Evening before Day One - 6 PM - Reception for all participants at the Maritime Museum with a review of the sail plan and the events that will transpire along the way.  This will allow captains and crews to meet and discuss the course, weather conditions, and communications.
 
Passage Day One - Passage to Lower Anchorage behind Little St. George where we will have a festive bonfire on the beach supported by enthusiasts coming out on the Starfish. 
 
  
 
Passage Day Two - proceed through West Pass and then sail westward along the gulf beach of St. Vincent and then return to an easterly heading to make an offshore run to the beaches of Little St. George just east of Cape St. George.  Passing the cut we will cruise down the gulf beaches of St. George to anchor off of the Lighthouse.  Rowing ashore we will have a celebration at the Lighthouse Park and have dinner on the island. 

Passage Day Three - The following day we will continue passage down the remaining portion of St George and on to Dog Island.  Continuing on past Dog Island beaches we will turn north and proceed into Carrabelle. 

 

Passage Day Four - After stopping for a week in Carrabelle, we will sail on to Alligator Point and into the Carrabelle river as far as depths permit and then on to Dickerson Bay in Panacea before returning to Carrabelle.

    

Passage Day Five - After a short stay in Carrabelle, we will resume our westerly run back to Apalachicola after an overnight anchorage in in Ballast Cove on Dog Island.  And then the final leg back into Apalachicola.

 

We will time the Passage Days to take place on the optimal weather conditions.  For instance, our Gulf Beach runs will occur following the northerly frontal systems that blow through this time of year.  Following the first gusty day or two as the front blows through the winds normally subside somewhat and become steady with a northerly bend that make cruising off of the Gulf Beaches an awesome experience for the cruisers and a spectacle for those ashore.  Consistent depths allow good cruising just off the outer sandbars around 50 to 100 yards offshore.  Cold clear nights and warm sunny days combine to make an awesome sail experience.  As Northerly winds are frequent in early March, we expect that there will be ample opportunity to catch the conditions we seek.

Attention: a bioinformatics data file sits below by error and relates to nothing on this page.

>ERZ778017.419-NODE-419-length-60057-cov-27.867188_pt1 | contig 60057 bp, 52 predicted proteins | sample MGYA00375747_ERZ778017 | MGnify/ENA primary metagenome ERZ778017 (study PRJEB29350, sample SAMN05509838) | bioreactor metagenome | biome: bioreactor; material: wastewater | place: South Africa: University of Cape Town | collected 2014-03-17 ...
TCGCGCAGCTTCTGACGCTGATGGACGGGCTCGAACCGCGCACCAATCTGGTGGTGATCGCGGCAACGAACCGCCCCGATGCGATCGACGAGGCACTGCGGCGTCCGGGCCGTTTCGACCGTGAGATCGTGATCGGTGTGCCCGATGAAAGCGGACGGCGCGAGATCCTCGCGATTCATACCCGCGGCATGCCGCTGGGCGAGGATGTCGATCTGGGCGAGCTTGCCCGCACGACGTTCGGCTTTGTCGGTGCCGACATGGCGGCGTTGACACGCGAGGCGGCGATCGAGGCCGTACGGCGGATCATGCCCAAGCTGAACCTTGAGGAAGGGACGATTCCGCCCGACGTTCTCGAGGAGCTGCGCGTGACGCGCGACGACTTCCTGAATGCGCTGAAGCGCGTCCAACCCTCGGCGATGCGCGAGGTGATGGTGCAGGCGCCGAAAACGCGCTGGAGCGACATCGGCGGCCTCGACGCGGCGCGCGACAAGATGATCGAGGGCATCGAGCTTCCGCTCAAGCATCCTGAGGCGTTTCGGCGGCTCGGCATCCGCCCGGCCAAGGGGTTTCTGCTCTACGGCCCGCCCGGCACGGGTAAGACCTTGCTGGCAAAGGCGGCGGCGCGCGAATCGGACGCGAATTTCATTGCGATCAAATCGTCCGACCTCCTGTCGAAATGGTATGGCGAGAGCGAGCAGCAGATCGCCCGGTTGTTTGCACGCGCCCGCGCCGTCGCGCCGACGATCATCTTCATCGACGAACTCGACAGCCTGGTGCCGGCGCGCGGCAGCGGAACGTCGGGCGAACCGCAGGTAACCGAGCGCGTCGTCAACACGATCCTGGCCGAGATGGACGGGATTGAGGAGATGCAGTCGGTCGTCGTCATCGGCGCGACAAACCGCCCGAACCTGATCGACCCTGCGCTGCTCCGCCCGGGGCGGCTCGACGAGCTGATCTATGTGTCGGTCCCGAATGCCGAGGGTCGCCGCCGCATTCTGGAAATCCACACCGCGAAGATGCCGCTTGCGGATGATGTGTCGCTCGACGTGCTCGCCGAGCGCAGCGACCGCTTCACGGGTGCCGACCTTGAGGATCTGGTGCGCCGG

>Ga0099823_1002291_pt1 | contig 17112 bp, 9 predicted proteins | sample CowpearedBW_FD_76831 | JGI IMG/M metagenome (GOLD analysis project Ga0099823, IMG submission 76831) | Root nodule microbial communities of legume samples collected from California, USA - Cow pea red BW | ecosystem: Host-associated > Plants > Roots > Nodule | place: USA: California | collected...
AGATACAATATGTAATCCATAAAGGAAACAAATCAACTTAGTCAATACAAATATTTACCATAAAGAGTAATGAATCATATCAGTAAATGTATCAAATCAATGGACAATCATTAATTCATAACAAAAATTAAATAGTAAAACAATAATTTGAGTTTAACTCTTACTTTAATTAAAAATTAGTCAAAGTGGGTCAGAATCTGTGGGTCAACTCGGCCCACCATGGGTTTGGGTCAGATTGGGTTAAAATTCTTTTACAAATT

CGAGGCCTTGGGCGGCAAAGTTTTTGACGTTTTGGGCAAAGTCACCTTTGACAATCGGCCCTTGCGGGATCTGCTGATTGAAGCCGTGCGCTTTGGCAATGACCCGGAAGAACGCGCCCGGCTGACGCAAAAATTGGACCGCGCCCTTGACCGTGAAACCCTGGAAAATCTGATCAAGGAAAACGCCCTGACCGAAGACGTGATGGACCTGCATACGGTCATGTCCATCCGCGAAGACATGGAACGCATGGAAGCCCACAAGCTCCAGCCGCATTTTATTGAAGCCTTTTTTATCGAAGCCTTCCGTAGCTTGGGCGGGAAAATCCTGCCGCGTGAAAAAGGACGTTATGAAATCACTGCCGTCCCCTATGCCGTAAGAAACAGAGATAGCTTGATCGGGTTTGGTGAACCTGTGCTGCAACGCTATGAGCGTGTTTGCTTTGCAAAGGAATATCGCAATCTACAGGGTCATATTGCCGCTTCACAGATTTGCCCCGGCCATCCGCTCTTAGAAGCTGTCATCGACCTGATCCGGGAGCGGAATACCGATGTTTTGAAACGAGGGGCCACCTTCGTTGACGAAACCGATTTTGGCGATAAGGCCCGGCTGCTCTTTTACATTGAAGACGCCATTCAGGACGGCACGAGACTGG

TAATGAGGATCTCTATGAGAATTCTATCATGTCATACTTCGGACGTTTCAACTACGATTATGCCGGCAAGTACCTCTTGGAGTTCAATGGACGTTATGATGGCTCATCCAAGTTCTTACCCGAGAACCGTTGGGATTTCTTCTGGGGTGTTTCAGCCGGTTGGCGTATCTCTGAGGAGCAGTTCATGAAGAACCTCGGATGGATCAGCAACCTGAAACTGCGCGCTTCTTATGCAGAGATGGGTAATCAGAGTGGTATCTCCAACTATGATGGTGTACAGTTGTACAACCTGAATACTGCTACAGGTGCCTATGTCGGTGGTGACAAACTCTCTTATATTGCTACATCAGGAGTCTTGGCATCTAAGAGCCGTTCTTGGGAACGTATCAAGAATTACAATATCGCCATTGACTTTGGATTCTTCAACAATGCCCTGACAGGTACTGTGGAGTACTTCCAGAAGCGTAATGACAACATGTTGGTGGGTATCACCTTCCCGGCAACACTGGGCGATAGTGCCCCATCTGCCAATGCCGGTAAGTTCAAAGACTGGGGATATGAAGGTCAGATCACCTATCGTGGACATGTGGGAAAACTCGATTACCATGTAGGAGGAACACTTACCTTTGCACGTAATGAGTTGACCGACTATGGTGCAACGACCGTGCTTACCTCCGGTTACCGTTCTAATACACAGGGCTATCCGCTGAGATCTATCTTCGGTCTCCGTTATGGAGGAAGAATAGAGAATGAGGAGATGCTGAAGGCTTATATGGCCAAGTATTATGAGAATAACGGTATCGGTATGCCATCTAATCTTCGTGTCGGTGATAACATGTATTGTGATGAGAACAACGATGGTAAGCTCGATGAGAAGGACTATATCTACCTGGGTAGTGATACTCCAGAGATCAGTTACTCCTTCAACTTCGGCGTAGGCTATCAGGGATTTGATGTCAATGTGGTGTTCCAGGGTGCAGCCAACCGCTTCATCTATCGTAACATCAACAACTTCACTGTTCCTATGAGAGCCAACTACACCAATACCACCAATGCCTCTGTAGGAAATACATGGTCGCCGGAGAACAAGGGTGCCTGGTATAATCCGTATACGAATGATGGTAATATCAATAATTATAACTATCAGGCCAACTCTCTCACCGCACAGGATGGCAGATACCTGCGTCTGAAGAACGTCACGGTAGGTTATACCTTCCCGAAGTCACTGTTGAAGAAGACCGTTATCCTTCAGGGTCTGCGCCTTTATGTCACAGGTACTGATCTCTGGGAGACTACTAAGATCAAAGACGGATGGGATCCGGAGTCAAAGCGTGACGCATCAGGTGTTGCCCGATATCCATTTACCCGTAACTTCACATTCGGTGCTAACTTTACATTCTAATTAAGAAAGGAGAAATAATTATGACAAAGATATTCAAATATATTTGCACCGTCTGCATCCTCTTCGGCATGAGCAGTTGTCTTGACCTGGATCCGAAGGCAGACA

Since wind and wave forecasts are very reliable up to a week in advance, we will be able to provide updates on departures for each leg of the journey approximately a week in advance.  We will provide updates via our web site so that passengers and spectators can monitor and make their plans.

If you are interested in sailing as part of Heritage crew let us know by email at  Admin@ApalachicolaMaritimeMuseum.org.

Photos from our first SGI circumnavigation event following Thanksgiving:

Guests aboard the dinghy, Hope, making way to the beach with the SGI lighthouse in the background.
  

Photo by Terry Kemp, President of the SGI Lighthouse Association, ofHeritage at anchor in the Gulf just offshore of the SGI Lighthouse park. Note the calm waters due to the Northerly wind making the Gulf Beach in the lee.
    
S/V heritage making the beach run among the palm studded shore of SGI
Paddlewheeler Update

As you will note from our previous newsletter articles, we took possession of the Jean Mary in May when we towed her to the St. John's Boat Company shipyard in Mayport, Florida.  From late May through mid-July, we employed a surveyor, Jack Allinson, to provide an assessment of the condition of the vessel that could help us in determining the scope of effort required.  Jack regular surveys steel hulled vessels such as the Jean Mary and employed very sophisticated tools such as Infrared Thermography (IT) and Multiple Echo Ultrasonic Thickness Measurement (UTM).  See the IT video for a very interesting thermal view of the Jean Mary on the ways at Mayport.  See also theCygnus web site for an explanation of the Technology and the Theory of UTM.  Well, we were pretty impressed with all of this state of the technology and very encouraged by the final survey report.  The illustration below represents the bottom and sides of hull.  The diagram is oriented with the bow at the left and stern at the right, the top grid row is the starboard side, the large middle grid row is the bottom and the bottom grid row is the port side.  Three UTM measurements were done for every grid section.  The red highlighted sections were the only areas that appeared to have unacceptable wastage which would require replacement.